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Sunday, March 1, 1891 Did not see W., but he sent proofs to house with this amusing highly-wrought note:
I do not agree with him. Ferguson was frank from the first to tell us that on starting out we would have to go slow. Clifford writes me this about Lippincott's matter:
Horace here is the proof—I have kept the copy as it will be needed in the second proof—(will send it back when I send that 2d). Am not satisfied with the type-setting job—it is horribly slow & lally-gagging, & the foreman seems to have put some inferior 1/3er on it, & slow & bad at that—damnable proof, and little at that—(sh'd have put two good men as I requested).
Mrs. Clifford has just read aloud to me the piece in Lippincott's. I had no idea how much of a writing it was from the glance I took before. I do not see how any criticism should be passed upon it. Very glad am I that the call came to you to say this word fitly chosen. These are, I suppose, fore-speakings of the Book that is one day to put Walt's record as it is before the world. I look for a task then to be done once for all. These little slips are sent not for any worth, but because I happen to have them here at hand. These Gtn. newspaper men have always treated me with kindness according to their estate, and for that I am never disposed to deny their friendly invitations. All well here now. Mrs. Clifford came back Monday much repaired, so that I hope to see her hold a stronger way from this on to the Summer. My man after all did not come Sunday night, and we might have had another hour.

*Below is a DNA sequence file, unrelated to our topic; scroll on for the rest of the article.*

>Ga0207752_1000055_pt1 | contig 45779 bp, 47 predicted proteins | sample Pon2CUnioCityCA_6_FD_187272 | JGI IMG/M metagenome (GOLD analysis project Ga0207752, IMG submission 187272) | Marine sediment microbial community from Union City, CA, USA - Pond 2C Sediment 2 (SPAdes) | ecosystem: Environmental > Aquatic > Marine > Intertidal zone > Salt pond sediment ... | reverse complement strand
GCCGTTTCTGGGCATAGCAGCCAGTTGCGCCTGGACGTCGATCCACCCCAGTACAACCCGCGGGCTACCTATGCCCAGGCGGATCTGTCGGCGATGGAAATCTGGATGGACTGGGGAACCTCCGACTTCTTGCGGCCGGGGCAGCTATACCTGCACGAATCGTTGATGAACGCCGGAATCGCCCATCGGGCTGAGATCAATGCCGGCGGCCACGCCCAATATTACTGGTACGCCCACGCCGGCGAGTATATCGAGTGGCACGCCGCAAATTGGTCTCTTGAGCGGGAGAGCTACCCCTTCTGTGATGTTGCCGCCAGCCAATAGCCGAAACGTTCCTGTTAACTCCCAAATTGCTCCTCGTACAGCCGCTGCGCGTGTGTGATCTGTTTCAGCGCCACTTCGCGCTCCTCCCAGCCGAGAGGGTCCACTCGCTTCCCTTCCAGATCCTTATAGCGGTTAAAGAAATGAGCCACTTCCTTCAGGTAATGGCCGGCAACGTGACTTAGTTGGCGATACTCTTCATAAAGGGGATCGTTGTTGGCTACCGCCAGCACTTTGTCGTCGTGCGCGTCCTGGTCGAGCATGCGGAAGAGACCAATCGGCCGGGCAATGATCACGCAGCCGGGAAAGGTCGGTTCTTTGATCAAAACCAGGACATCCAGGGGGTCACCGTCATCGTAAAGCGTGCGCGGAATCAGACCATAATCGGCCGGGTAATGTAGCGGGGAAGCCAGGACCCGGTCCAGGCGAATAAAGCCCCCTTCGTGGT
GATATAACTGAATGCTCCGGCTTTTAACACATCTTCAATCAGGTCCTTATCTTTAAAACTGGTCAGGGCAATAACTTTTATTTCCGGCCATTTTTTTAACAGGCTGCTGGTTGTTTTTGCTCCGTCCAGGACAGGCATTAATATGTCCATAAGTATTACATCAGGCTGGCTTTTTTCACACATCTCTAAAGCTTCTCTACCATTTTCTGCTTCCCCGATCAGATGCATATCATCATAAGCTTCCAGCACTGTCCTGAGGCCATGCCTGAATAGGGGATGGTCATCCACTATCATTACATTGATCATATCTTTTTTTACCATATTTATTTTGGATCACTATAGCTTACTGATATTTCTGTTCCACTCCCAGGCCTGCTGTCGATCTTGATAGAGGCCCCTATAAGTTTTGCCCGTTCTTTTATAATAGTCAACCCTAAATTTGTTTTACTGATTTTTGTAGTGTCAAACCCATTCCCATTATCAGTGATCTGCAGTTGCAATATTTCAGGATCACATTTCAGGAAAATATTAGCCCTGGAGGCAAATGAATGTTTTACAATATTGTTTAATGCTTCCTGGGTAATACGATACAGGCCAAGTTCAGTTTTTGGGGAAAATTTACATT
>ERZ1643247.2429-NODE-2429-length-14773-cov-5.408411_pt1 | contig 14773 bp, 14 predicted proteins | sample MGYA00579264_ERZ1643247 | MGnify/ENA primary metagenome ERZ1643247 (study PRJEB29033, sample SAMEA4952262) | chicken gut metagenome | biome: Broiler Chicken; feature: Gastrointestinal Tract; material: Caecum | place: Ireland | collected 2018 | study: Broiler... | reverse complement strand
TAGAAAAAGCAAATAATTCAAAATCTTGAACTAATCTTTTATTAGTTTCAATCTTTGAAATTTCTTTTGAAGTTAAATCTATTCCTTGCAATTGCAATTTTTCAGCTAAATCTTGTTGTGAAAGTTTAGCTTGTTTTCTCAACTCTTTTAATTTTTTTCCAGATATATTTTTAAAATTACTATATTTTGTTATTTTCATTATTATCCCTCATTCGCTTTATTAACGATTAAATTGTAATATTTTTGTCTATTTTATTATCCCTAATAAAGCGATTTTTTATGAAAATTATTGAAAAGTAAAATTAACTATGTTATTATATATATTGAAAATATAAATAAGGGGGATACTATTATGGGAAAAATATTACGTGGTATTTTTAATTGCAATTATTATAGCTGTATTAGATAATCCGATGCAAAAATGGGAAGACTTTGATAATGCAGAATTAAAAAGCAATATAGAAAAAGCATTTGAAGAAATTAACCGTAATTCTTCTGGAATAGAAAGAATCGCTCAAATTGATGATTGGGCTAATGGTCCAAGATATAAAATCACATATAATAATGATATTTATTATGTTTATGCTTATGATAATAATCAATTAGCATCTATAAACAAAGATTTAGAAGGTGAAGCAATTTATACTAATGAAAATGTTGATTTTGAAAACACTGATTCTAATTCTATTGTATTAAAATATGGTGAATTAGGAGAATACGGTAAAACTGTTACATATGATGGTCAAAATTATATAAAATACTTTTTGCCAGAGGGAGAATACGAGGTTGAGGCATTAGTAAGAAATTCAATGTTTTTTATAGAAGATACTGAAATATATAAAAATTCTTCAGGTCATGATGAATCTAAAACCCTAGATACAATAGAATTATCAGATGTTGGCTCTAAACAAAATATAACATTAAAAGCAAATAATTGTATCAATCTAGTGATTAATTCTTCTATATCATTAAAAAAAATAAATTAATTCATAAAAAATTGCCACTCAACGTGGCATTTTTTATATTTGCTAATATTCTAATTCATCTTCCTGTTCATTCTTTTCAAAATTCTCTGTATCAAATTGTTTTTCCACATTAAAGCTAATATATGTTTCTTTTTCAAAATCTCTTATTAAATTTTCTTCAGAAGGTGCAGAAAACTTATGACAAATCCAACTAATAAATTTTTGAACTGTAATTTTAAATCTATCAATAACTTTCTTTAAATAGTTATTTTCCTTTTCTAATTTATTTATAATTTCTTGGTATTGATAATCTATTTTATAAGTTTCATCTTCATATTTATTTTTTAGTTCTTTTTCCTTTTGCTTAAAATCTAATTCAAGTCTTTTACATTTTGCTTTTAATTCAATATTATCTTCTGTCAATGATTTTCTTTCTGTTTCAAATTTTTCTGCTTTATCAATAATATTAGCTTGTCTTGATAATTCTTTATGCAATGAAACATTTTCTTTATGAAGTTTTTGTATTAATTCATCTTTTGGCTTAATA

My dear Traubel:
As ever yours,
John H. Clifford